Swimming with Tigers Banned At Private Florida Zoo After Being Charged With Animal Abuse


Dade City’s Wild Things, a private zoo Florida, has been found guilty of numerous counts of animal cruelty including, shockingly, allowing visitors to swim with tiger cubs. The dangerous attraction has since been closed.

According to the Tampa bay times, the USDA made the ruling and ordered the zoo to pay a fine of $21,000 for exposing the tigers to “rough or excessive handling”

It was also determined that Dade City’s Wild Things broke the law four times, by putting people at risk, between September 2011 and October 2012.

The zoo, which encourages people to “get up close and personal” with their animals, boasts on its website: “We pride ourselves on not being a regular old ZOO like the other places you have visited. At Dade City’s Wild Things, we do guided tour where you get up close to the animals have an expert guide with you to answer questions and it allows you more than just a visual experience.  And we have a variety of supervised Animal Encounters which allow you to interact with animals like no other ZOO allows.”

People for the Ethical Treatment of Animals (PETA) had previously launched a petition to stop the practice of swimming with tigers; eventually filing a lawsuit alleging the zoo was in violation of the endangered species act. That suit is still pending.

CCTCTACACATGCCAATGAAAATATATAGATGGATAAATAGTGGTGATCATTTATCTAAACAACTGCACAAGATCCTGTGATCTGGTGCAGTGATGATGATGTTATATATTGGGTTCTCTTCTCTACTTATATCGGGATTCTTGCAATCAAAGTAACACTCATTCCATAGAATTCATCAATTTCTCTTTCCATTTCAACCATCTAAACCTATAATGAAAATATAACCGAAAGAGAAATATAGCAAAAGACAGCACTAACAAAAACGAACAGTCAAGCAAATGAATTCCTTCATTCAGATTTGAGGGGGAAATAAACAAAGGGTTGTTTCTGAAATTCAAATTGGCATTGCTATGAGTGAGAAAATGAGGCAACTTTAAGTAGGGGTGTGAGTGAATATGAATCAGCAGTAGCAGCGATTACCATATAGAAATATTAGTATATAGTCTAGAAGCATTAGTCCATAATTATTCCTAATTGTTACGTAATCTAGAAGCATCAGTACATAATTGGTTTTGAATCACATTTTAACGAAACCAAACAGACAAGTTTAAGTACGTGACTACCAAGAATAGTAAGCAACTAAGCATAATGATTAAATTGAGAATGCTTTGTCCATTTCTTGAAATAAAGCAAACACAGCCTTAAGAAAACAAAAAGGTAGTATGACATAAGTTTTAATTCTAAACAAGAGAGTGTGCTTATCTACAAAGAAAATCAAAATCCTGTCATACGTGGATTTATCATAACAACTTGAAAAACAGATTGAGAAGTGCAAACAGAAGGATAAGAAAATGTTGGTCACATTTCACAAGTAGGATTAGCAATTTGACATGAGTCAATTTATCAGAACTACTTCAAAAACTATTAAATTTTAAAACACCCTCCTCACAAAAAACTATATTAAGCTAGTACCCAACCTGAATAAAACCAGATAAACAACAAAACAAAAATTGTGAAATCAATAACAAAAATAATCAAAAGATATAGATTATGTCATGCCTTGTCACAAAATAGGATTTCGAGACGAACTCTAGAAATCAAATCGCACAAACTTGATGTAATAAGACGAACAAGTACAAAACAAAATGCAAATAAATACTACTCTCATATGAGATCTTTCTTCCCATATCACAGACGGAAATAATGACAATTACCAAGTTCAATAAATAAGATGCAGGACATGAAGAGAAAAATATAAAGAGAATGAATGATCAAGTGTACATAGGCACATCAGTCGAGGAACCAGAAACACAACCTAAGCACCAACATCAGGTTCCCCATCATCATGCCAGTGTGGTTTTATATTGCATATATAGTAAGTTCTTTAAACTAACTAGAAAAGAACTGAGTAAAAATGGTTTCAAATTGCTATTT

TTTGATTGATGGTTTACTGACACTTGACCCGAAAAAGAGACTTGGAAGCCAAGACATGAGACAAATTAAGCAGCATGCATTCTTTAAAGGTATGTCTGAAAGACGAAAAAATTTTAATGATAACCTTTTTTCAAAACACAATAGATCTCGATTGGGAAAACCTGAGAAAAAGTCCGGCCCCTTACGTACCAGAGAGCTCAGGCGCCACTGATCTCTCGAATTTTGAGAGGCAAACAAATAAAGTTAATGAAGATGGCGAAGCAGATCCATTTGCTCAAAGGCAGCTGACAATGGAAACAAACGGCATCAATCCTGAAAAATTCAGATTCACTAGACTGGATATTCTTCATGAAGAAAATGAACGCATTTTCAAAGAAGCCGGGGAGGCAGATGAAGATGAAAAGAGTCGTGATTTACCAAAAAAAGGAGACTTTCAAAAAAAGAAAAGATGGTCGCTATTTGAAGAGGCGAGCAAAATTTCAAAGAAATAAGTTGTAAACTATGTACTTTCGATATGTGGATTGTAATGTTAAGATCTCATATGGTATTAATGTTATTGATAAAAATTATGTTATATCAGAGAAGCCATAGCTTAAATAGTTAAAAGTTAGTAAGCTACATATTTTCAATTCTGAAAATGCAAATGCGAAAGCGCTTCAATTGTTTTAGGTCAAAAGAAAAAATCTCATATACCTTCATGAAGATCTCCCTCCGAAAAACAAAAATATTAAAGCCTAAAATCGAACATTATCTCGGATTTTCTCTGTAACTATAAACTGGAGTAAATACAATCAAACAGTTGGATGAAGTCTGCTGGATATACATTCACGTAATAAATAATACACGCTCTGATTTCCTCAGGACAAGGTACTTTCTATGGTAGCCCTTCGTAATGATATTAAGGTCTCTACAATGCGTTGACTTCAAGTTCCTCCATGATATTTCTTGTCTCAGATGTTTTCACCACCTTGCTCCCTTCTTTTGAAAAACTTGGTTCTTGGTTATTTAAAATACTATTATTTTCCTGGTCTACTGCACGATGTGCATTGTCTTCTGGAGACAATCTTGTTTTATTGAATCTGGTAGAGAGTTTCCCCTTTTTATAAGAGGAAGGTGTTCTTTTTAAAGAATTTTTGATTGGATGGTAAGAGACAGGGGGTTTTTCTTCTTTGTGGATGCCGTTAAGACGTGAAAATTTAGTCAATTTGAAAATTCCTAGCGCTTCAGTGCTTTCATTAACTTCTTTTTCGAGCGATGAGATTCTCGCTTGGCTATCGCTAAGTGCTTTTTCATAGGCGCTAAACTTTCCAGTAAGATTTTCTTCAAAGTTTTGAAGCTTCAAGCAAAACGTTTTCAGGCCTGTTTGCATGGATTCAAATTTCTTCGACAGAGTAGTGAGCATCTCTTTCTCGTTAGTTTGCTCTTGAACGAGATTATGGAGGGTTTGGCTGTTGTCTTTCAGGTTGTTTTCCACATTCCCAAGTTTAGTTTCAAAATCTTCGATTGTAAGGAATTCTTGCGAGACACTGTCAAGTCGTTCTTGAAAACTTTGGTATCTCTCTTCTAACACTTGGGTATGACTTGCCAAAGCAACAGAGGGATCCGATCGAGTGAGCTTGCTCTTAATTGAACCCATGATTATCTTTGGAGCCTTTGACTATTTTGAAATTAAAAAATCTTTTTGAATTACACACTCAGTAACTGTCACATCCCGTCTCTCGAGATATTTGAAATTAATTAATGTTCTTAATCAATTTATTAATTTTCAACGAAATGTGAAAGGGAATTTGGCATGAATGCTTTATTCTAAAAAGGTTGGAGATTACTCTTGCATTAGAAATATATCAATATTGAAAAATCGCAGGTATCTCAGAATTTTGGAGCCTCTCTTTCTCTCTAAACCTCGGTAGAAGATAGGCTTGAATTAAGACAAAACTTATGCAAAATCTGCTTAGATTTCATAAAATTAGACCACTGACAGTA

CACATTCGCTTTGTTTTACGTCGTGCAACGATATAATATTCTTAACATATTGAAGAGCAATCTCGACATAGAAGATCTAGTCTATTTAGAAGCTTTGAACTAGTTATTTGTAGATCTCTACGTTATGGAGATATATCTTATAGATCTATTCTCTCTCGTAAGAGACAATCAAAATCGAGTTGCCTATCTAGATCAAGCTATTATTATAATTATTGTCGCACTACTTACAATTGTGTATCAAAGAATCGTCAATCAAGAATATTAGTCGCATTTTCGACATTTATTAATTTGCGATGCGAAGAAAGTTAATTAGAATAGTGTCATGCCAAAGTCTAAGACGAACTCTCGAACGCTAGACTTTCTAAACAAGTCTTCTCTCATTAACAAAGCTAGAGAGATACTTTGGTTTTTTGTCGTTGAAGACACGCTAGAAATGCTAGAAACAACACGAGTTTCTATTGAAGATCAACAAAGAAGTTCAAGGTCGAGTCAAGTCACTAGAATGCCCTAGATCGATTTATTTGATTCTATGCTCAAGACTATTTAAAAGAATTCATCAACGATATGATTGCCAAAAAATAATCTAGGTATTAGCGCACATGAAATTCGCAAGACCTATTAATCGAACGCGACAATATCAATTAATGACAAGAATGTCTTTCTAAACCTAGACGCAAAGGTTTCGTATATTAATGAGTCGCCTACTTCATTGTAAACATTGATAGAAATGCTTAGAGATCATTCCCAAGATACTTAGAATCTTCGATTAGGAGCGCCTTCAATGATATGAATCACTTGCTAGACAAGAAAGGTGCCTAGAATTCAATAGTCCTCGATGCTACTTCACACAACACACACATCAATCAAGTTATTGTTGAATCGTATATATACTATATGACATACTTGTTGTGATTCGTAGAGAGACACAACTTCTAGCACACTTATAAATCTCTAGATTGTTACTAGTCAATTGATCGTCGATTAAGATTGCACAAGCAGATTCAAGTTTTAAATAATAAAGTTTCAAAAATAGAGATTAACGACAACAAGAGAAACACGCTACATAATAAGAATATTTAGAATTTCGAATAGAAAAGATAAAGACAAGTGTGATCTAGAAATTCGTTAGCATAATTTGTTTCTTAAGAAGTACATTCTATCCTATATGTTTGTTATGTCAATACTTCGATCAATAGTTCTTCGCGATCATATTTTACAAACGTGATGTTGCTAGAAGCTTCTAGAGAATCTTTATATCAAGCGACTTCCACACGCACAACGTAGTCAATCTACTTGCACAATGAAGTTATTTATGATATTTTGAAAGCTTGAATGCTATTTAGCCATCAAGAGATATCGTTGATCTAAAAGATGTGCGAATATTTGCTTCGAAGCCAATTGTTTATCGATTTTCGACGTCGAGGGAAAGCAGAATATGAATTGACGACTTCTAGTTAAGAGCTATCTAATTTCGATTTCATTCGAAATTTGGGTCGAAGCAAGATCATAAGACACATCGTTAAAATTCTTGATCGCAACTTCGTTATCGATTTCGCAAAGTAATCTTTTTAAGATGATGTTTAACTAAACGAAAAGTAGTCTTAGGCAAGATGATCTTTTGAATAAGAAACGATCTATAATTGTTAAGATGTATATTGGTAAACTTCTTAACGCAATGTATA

“We’re pleased that the USDA clamped down on this most egregious violator of animal-welfare law, knowing that Dade City’s Wild Things has been making money by forcing distressed tiger cubs into swimming pools for customer photos,” Brittany Peet of PETA told the Times. “PETA looks forward to proving in court its allegations that Dade City’s Wild Things is harming and harassing these endangered animals.”

In July 2015, the USDA also claimed the zoo was violating the Animal Welfare Act after learning that Tigers were being harmed during handling.

Dade City’s Wild Things still promotes swimming with tigers, as well as alligators and otters, on its website.

Source: International Business Times, Dade City’s Wild Things
Photo Credits: Dade City’s Wild Things


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